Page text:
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Dreams of Retirement? Watch for Pitfalls

Early last year, a client who was a month away from retiring walked into Matthew Jackson’s office and asked him to manage his money. Then the client started pulling financial statements out of a folder and slid them across the desk.

“I’m excited for you,” Jackson recalled was his first reaction. “But let’s talk more about what you want to do with your money, rather than want you want to do for your money.”

The client “looked at me and then past me. In 4 or 5 seconds he said, ‘Matt I have no idea.’”

To prod others into weighing this critical question for themselves, Jackson wrote a book, “The Retirement Dreammaker: Master the Art of Retirement Abundance.”

And the dream maker is not Jackson – it’s you.

People facing impending retirement are about to hop on a wild ride that will take them from the emotional high of having the freedom to do whatever they like to an unfamiliar low: no job to give them purpose.  Because of that, Jackson is on a mission to warn baby boomers they need to really prepare emotionally for retirement, just as they should prepare financially. (A financial planner turned financial coach, Jackson’s new book also includes a financial chapter.)

“The ultimate freedom is the freedom to follow your purpose,” he said in an interview.

Jackson’s goal in trying to help people who don’t prepare emotionally is not simple but boils down to this: he does not “pump people up – rah-rah.” He prefers to warn of the six retirement pitfalls: …Learn More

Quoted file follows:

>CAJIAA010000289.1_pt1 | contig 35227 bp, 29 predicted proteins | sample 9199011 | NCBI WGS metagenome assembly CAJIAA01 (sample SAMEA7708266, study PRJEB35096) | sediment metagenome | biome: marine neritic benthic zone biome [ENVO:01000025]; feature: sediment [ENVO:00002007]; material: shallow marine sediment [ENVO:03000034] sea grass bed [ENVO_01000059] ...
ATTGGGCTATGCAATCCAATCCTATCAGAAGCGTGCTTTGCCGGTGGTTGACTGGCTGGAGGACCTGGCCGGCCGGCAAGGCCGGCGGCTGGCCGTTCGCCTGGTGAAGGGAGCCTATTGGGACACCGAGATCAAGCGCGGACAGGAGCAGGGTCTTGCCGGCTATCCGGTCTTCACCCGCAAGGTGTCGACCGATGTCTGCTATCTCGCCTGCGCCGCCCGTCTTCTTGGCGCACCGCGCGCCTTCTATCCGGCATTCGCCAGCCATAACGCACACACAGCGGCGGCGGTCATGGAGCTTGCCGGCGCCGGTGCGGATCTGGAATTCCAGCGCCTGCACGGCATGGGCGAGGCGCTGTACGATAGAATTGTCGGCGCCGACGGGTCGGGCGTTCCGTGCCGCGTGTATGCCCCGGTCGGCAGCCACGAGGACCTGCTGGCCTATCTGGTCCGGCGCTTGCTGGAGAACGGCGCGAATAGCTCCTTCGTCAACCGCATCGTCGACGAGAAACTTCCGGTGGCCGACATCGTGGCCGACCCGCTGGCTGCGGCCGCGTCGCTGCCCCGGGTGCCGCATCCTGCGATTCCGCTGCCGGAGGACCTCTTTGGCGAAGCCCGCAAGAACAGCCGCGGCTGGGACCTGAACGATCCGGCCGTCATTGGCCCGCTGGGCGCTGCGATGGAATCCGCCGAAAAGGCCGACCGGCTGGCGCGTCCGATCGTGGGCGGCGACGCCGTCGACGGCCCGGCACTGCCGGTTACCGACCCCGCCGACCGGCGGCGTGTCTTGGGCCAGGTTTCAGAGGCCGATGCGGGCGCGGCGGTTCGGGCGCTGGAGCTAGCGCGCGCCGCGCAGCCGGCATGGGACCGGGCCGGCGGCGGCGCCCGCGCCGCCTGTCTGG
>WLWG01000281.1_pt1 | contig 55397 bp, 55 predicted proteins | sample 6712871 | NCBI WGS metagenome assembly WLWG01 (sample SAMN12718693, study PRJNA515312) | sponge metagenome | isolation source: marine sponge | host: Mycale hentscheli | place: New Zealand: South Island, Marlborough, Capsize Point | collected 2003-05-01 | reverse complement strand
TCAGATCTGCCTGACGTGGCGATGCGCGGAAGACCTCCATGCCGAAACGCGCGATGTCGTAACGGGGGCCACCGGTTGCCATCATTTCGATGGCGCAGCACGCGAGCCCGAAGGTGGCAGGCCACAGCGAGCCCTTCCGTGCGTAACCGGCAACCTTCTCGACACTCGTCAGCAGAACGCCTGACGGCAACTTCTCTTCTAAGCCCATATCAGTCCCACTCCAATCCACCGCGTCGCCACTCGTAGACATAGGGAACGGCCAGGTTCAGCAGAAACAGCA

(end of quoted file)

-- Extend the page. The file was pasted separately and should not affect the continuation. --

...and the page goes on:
stock market chart

Stock Market Jitters, Millennials? Relax

Back in December, the Vanguard Group predicted a stock market that would “remain placidly subdued” in 2018.   What a difference two months has made.

A Morgan Stanley analyst, echoing many on Wall Street, has now declared, “The long-anticipated return of [stock market] volatility has arrived.”  The Standard & Poor’s index of 500 stocks slid 10 percent in a few days in late January and early February, bounced back, and then dropped again last week: the S&P declined another 2 percent, and the Dow index was down even more, by 3 percent.

No one can predict the future, of course – not Vanguard or Morgan Stanley.  “Time will tell,” the analyst said.  But while baby boomers have been thrown around by the stock market and witnessed a recovery in their portfolios, young adults might not be so chill.

Here are some earnest words of comfort, Millennials: you are truly the lucky ones. …Learn More

geriatric care manager

Geriatric Help Eases Family Discord

Family harmony and your parent’s desires are the top priorities during their final years of life – not long-simmering sibling arguments or what you may feel is best for him or her.

That’s why it’s critical for the entire family to gather around parents for caring and gentle conversations before a crisis occurs, such as a medical emergency or sudden cognitive decline.

Jennifer B. Warkentin